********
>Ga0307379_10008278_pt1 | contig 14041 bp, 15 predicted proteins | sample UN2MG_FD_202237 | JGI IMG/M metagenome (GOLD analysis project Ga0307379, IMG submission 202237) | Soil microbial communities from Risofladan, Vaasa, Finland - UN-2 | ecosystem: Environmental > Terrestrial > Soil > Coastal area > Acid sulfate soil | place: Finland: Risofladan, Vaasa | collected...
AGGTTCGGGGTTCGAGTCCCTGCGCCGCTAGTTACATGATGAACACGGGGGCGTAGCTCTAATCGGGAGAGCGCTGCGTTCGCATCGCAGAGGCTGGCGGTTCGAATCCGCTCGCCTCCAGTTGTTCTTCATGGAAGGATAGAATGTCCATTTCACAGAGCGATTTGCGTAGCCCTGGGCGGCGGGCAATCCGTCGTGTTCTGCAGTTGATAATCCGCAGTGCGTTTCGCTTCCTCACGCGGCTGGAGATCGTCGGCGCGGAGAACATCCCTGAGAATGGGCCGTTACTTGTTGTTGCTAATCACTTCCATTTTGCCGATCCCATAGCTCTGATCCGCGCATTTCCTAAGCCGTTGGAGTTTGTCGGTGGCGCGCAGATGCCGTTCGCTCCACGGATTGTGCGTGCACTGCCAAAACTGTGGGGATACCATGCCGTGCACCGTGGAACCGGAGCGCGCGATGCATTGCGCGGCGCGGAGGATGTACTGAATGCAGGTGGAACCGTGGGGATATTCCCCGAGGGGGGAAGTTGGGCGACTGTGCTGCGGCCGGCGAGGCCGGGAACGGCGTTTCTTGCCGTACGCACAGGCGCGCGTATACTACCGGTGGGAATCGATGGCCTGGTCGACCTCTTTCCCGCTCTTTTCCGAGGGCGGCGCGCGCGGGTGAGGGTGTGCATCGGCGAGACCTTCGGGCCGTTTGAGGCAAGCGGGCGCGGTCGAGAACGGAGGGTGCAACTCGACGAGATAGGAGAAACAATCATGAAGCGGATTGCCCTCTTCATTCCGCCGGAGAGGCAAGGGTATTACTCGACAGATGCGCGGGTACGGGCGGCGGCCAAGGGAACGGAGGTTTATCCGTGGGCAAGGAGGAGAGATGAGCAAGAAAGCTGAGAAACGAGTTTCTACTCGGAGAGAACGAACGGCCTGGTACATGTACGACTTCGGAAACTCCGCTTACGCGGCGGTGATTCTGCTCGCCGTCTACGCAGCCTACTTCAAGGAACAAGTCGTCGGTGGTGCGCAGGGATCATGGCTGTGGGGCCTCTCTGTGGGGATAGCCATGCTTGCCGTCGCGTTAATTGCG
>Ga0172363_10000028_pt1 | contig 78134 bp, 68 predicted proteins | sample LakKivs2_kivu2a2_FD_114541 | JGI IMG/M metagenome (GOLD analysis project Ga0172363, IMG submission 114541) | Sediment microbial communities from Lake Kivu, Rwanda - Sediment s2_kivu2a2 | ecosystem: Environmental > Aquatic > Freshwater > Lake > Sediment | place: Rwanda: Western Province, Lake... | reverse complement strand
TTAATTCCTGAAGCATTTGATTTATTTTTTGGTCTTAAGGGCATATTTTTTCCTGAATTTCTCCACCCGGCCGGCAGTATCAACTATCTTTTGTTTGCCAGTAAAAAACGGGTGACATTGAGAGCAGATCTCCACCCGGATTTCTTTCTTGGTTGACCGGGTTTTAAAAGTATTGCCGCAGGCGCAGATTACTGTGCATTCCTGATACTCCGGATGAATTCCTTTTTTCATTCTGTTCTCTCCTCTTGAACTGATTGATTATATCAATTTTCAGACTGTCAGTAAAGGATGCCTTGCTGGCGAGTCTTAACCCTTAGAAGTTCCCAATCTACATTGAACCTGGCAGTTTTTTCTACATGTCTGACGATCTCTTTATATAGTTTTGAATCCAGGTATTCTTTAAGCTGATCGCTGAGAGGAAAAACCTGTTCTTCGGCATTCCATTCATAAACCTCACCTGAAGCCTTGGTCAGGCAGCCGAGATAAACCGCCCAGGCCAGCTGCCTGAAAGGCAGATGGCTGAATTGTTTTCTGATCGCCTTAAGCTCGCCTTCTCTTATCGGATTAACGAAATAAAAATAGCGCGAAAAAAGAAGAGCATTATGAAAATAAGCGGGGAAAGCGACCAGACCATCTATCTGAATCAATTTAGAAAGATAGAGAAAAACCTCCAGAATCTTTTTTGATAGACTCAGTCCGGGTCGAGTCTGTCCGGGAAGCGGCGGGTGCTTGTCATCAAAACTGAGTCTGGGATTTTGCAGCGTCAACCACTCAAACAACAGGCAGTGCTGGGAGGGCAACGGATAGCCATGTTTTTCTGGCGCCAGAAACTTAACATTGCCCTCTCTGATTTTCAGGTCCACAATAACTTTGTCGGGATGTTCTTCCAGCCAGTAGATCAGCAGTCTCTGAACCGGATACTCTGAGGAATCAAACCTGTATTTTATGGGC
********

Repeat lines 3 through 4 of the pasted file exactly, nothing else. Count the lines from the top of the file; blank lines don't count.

>Ga0172363_10000028_pt1 | contig 78134 bp, 68 predicted proteins | sample LakKivs2_kivu2a2_FD_114541 | JGI IMG/M metagenome (GOLD analysis project Ga0172363, IMG submission 114541) | Sediment microbial communities from Lake Kivu, Rwanda - Sediment s2_kivu2a2 | ecosystem: Environmental > Aquatic > Freshwater > Lake > Sediment | place: Rwanda: Western Province, Lake... | reverse complement strand
TTAATTCCTGAAGCATTTGATTTATTTTTTGGTCTTAAGGGCATATTTTTTCCTGAATTTCTCCACCCGGCCGGCAGTATCAACTATCTTTTGTTTGCCAGTAAAAAACGGGTGACATTGAGAGCAGATCTCCACCCGGATTTCTTTCTTGGTTGACCGGGTTTTAAAAGTATTGCCGCAGGCGCAGATTACTGTGCATTCCTGATACTCCGGATGAATTCCTTTTTTCATTCTGTTCTCTCCTCTTGAACTGATTGATTATATCAATTTTCAGACTGTCAGTAAAGGATGCCTTGCTGGCGAGTCTTAACCCTTAGAAGTTCCCAATCTACATTGAACCTGGCAGTTTTTTCTACATGTCTGACGATCTCTTTATATAGTTTTGAATCCAGGTATTCTTTAAGCTGATCGCTGAGAGGAAAAACCTGTTCTTCGGCATTCCATTCATAAACCTCACCTGAAGCCTTGGTCAGGCAGCCGAGATAAACCGCCCAGGCCAGCTGCCTGAAAGGCAGATGGCTGAATTGTTTTCTGATCGCCTTAAGCTCGCCTTCTCTTATCGGATTAACGAAATAAAAATAGCGCGAAAAAAGAAGAGCATTATGAAAATAAGCGGGGAAAGCGACCAGACCATCTATCTGAATCAATTTAGAAAGATAGAGAAAAACCTCCAGAATCTTTTTTGATAGACTCAGTCCGGGTCGAGTCTGTCCGGGAAGCGGCGGGTGCTTGTCATCAAAACTGAGTCTGGGATTTTGCAGCGTCAACCACTCAAACAACAGGCAGTGCTGGGAGGGCAACGGATAGCCATGTTTTTCTGGCGCCAGAAACTTAACATTGCCCTCTCTGATTTTCAGGTCCACAATAACTTTGTCGGGATGTTCTTCCAGCCAGTAGATCAGCAGTCTCTGAACCGGATACTCTGAGGAATCAAACCTGTATTTTATGGGC